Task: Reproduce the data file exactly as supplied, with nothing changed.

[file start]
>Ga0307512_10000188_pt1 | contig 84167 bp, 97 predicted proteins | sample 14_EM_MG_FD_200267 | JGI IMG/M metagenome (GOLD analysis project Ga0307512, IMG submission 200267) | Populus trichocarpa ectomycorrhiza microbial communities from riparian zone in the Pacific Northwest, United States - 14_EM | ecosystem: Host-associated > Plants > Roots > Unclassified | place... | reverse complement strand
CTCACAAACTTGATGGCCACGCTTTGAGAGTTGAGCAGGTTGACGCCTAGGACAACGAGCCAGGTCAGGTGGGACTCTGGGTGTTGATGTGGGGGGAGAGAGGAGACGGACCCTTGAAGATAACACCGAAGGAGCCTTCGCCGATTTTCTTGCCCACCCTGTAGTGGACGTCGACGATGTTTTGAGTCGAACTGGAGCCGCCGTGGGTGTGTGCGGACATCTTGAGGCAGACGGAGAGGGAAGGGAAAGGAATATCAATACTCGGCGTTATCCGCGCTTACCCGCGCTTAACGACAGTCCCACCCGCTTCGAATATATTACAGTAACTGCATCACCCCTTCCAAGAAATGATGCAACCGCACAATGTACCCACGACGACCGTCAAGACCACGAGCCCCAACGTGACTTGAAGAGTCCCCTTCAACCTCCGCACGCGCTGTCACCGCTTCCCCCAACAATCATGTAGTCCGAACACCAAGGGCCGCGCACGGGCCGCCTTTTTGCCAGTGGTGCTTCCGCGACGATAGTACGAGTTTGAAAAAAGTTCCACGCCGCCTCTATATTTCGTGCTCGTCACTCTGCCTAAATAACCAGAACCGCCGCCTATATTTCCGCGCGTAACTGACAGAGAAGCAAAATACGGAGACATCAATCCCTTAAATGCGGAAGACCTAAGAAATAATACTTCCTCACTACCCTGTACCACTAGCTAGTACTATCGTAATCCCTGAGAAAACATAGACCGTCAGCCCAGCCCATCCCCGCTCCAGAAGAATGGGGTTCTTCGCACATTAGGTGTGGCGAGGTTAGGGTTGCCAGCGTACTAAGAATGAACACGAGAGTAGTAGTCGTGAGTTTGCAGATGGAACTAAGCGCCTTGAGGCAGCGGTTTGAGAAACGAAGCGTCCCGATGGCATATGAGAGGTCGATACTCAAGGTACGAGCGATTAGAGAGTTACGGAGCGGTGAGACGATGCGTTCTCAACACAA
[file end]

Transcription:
>Ga0307512_10000188_pt1 | contig 84167 bp, 97 predicted proteins | sample 14_EM_MG_FD_200267 | JGI IMG/M metagenome (GOLD analysis project Ga0307512, IMG submission 200267) | Populus trichocarpa ectomycorrhiza microbial communities from riparian zone in the Pacific Northwest, United States - 14_EM | ecosystem: Host-associated > Plants > Roots > Unclassified | place... | reverse complement strand
CTCACAAACTTGATGGCCACGCTTTGAGAGTTGAGCAGGTTGACGCCTAGGACAACGAGCCAGGTCAGGTGGGACTCTGGGTGTTGATGTGGGGGGAGAGAGGAGACGGACCCTTGAAGATAACACCGAAGGAGCCTTCGCCGATTTTCTTGCCCACCCTGTAGTGGACGTCGACGATGTTTTGAGTCGAACTGGAGCCGCCGTGGGTGTGTGCGGACATCTTGAGGCAGACGGAGAGGGAAGGGAAAGGAATATCAATACTCGGCGTTATCCGCGCTTACCCGCGCTTAACGACAGTCCCACCCGCTTCGAATATATTACAGTAACTGCATCACCCCTTCCAAGAAATGATGCAACCGCACAATGTACCCACGACGACCGTCAAGACCACGAGCCCCAACGTGACTTGAAGAGTCCCCTTCAACCTCCGCACGCGCTGTCACCGCTTCCCCCAACAATCATGTAGTCCGAACACCAAGGGCCGCGCACGGGCCGCCTTTTTGCCAGTGGTGCTTCCGCGACGATAGTACGAGTTTGAAAAAAGTTCCACGCCGCCTCTATATTTCGTGCTCGTCACTCTGCCTAAATAACCAGAACCGCCGCCTATATTTCCGCGCGTAACTGACAGAGAAGCAAAATACGGAGACATCAATCCCTTAAATGCGGAAGACCTAAGAAATAATACTTCCTCACTACCCTGTACCACTAGCTAGTACTATCGTAATCCCTGAGAAAACATAGACCGTCAGCCCAGCCCATCCCCGCTCCAGAAGAATGGGGTTCTTCGCACATTAGGTGTGGCGAGGTTAGGGTTGCCAGCGTACTAAGAATGAACACGAGAGTAGTAGTCGTGAGTTTGCAGATGGAACTAAGCGCCTTGAGGCAGCGGTTTGAGAAACGAAGCGTCCCGATGGCATATGAGAGGTCGATACTCAAGGTACGAGCGATTAGAGAGTTACGGAGCGGTGAGACGATGCGTTCTCAACACAA